Kansas Lottery estimates it'll see about $10 million come into the state by 2025
Kansas City 610 Radio's Alex Gold is a proud supporter of sports betting. It took years and one very late night but the Sunflower State is poised to become the 34th state to allow sports betting. A bill is now sitting on Gov. Laura Kelly's desk to be signed into law.
"I've driven up to Iowa before to bet on sports," he said Friday morning. "During the March Madness run, people were driving up to Iowa to bet on sports there, and spend money in other states."
Soon, he and other game gamblers won't have to. If the sports betting bill is signed into law, Kansas would get 10% of every bet made in the state. That could be over the phone or in person. Already, Kansas has the state lottery and casinos.
"What I've always believed about sports wagering is it allows customers to be interactive with the sports that's going on," Rick Skinner said.
Skinner is the Vice President and General Manager for Hollywood Casino in KCK near the Legends.
Skinner doesn't think his casino will see a huge bump in bets — and certainly not their bottom line. But he thinks a revamped section of Hollywood Casino will bring a whole new experience to sports bettors. The Epic Buffet, which closed down during COVID-19, is poised to become a destination, and experience, for those who want to place their sports bets in Kansas.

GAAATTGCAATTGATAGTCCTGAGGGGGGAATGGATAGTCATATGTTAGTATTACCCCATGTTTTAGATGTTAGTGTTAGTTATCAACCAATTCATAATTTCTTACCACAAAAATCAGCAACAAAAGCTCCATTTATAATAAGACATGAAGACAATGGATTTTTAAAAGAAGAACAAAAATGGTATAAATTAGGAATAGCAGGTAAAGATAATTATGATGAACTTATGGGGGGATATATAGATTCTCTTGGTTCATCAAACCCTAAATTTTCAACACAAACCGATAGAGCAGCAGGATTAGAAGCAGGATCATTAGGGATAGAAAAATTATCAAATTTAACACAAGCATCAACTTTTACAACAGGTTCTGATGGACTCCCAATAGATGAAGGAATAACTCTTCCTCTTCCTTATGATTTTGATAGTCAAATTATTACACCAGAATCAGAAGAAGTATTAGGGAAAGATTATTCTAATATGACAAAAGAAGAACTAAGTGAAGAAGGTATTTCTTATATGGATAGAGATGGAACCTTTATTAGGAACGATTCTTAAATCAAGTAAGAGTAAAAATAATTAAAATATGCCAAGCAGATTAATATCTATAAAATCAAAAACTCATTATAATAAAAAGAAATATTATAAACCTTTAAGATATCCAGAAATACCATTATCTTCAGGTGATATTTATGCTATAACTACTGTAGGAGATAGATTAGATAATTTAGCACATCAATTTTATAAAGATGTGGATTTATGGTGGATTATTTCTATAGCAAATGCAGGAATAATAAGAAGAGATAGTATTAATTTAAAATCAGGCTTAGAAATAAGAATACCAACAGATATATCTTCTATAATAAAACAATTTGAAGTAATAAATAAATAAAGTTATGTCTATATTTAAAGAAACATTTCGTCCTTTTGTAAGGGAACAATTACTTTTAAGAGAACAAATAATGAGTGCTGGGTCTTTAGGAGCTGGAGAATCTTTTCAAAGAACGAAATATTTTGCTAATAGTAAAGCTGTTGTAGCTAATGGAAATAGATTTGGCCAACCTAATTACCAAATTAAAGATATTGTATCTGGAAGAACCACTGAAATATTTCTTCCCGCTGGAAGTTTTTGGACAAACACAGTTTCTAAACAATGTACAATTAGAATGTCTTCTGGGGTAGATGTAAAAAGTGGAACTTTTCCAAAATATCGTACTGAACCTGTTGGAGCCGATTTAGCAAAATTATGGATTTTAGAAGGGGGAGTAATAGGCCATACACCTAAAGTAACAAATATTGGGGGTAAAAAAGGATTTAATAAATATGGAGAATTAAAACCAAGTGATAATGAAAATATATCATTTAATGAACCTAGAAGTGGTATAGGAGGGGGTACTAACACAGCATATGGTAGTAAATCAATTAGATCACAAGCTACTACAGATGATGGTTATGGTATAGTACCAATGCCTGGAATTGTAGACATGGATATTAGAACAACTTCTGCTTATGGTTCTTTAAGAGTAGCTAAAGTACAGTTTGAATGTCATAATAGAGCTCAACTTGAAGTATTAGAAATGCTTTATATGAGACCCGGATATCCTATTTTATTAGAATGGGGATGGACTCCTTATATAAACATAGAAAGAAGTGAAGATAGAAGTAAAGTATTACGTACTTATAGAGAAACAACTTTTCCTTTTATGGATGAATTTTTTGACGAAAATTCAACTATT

The Kansas Lottery estimates it'll see about $10 million come into the state by 2025.
"You know," Gold said. "Those estimates could actually go considerably in Year Number One for sports betting — if people on the Kansas City, Mo. side are coming over to the Kansas side to wager on sports."
If the governor signs this into law, sports wagering could start Sept. 1 in the state of Kansas.
Missouri's move for sports betting stalled this week. It is surrounded by states that have legalized sports betting: Iowa, Illinois, Tennessee, Arkansas and now Kansas.
Kansas City Mayor Quinton Lucas took to Twitter Friday morning to ask the Missouri Legislature to pass a sports betting deal. In a series of tweets, he said it would provide revenue for teams, businesses and state tax coffers.
He added, "we will, once again, lose revenue and people to Kansas."